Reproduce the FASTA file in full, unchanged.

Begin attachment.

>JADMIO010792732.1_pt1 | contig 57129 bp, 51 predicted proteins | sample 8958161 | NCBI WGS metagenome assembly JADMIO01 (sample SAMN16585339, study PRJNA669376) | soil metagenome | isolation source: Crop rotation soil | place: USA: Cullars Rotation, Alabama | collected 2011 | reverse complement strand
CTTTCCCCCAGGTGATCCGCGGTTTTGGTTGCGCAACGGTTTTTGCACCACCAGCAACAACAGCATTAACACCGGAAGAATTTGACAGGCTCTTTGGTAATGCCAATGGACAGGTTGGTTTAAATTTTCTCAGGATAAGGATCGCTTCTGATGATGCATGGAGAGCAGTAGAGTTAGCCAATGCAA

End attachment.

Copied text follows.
>JADMIO010792732.1_pt1 | contig 57129 bp, 51 predicted proteins | sample 8958161 | NCBI WGS metagenome assembly JADMIO01 (sample SAMN16585339, study PRJNA669376) | soil metagenome | isolation source: Crop rotation soil | place: USA: Cullars Rotation, Alabama | collected 2011 | reverse complement strand
CTTTCCCCCAGGTGATCCGCGGTTTTGGTTGCGCAACGGTTTTTGCACCACCAGCAACAACAGCATTAACACCGGAAGAATTTGACAGGCTCTTTGGTAATGCCAATGGACAGGTTGGTTTAAATTTTCTCAGGATAAGGATCGCTTCTGATGATGCATGGAGAGCAGTAGAGTTAGCCAATGCAA